Effectiveness of immersive virtual reality in surgical training - a randomized control trial

Pulijala, Y., Ma, M., Pears, M., Peebles, D. and Ayoub, A. (2018) Effectiveness of immersive virtual reality in surgical training - a randomized control trial. Journal of Oral and Maxillofacial Surgery, 76(5), pp. 1065-1072. (doi: 10.1016/j.joms.2017.10.002) (PMID:29104028)

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Introduction: The surgical training methods are evolving with technological advancements including the application of virtual reality (VR) and augmented reality (AR). Yet, twenty-eight to forty percent of novice residents are not confident in performing a major surgical procedure. VR Surgery, an immersive virtual reality (iVR) experience was developed using Oculus Rift and Leap Motion devices to address this challenge. It is a multi-sensory, holistic surgical training application, that demonstrates a maxillofacial surgical technique, Le Fort I osteotomy. Objective: The main objective of this study was to evaluate the impact of VR Surgery on the self-confidence and the knowledge of surgical residents. Design: A multisite, single-blinded, parallel, randomised controlled trial (RCT) was performed. The participants were novice surgical residents with a limited experience in performing the Le Fort I osteotomy. The primary outcome measures were the self- assessment scores of trainee’s confidence on a Likert scale and objective assessment of the cognitive skills. Ninety-five residents from seven dental schools took part in the RCT. The participants were randomly divided into a study group n=51, and a control group n=44. Participants in the study group used the VR Surgery application on an Oculus Rift with Leap Motion device. The control group participants used similar content in a standard PowerPoint presentation on a laptop. A repeated measures multivariate ANOVA was applied to the data to assess the overall impact of the intervention on the confidence of residents. Results: The study group participants showed a significantly higher perceived self-confidence levels compared to those in the control group (p=0.034, α=0.05). Novices in the first year of their training showed the highest improvement in their confidence, compared to those in the second and third year. Conclusion: iVR experiences improve the knowledge and self-confidence of the surgical residents.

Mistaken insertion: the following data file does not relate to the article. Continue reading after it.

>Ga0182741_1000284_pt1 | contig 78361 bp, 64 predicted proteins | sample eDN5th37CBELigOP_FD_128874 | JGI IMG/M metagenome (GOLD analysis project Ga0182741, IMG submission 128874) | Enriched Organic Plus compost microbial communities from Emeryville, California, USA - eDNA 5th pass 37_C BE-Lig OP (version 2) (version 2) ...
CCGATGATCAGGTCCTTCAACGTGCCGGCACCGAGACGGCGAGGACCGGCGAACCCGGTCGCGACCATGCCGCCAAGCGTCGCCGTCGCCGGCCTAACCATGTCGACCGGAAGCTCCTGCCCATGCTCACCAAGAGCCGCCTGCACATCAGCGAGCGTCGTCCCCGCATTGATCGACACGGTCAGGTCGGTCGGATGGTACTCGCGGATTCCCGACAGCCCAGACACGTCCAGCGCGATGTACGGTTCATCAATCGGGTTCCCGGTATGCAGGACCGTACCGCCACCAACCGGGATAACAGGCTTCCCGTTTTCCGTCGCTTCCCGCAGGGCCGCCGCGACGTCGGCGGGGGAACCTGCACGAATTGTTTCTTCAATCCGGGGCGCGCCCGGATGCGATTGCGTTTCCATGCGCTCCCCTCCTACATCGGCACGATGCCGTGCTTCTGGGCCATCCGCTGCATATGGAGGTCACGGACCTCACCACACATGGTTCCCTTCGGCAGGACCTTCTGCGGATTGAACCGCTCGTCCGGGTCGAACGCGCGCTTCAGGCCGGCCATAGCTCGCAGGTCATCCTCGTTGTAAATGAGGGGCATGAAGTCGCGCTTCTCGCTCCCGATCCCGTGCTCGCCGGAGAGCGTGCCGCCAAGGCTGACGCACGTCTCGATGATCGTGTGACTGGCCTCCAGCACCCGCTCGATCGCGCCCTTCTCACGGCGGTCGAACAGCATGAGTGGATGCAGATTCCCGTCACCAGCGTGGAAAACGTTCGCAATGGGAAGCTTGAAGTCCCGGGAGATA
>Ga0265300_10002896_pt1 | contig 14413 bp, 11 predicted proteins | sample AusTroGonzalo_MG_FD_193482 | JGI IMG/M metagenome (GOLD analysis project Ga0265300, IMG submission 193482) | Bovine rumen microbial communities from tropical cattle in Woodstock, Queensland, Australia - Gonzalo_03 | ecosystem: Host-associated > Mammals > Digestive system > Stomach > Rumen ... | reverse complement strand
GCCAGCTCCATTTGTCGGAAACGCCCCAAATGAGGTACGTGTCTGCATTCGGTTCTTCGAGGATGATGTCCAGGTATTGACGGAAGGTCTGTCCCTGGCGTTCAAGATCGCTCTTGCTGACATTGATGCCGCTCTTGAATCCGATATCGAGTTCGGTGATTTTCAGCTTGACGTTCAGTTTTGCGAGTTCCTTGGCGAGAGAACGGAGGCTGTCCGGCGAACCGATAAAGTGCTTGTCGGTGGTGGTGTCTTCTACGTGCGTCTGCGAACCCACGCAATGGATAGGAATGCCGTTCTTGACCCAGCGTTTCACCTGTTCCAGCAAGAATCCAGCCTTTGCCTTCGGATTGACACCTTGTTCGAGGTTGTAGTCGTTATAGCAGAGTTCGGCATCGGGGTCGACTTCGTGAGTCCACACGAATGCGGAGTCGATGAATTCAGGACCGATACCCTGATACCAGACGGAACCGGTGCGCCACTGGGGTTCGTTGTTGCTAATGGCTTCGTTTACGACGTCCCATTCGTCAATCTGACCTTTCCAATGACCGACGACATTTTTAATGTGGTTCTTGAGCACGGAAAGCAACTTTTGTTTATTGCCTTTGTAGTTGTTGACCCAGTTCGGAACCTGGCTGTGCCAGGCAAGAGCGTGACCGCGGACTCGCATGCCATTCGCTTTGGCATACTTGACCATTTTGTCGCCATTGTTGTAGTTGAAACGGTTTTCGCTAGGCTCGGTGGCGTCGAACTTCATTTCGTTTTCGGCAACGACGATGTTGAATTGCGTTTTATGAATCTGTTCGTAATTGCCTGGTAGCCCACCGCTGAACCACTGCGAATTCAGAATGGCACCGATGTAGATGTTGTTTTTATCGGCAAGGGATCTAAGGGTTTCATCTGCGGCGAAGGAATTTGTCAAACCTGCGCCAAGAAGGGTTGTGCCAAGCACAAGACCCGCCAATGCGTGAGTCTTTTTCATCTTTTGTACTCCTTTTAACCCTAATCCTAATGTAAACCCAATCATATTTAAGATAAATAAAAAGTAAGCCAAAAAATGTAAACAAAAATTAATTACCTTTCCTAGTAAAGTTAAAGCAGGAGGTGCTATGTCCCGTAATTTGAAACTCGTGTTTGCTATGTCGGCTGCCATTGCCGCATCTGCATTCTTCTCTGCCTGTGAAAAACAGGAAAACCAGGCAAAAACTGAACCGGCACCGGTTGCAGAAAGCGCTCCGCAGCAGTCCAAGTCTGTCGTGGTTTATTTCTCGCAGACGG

Item Type:Articles
Glasgow Author(s) Enlighten ID:Ayoub, Professor Ashraf
Authors: Pulijala, Y., Ma, M., Pears, M., Peebles, D., and Ayoub, A.
College/School:College of Medical Veterinary and Life Sciences > School of Medicine, Dentistry & Nursing > Dental School
Journal Name:Journal of Oral and Maxillofacial Surgery
ISSN (Online):1531-5053
Published Online:13 October 2017
Copyright Holders:Copyright © 2017 American Association of Oral and Maxillofacial Surgeons
First Published:First published in Journal of Oral and Maxillofacial Surgery 76(5): 1065-1072
Publisher Policy:Reproduced in accordance with the publisher copyright policy

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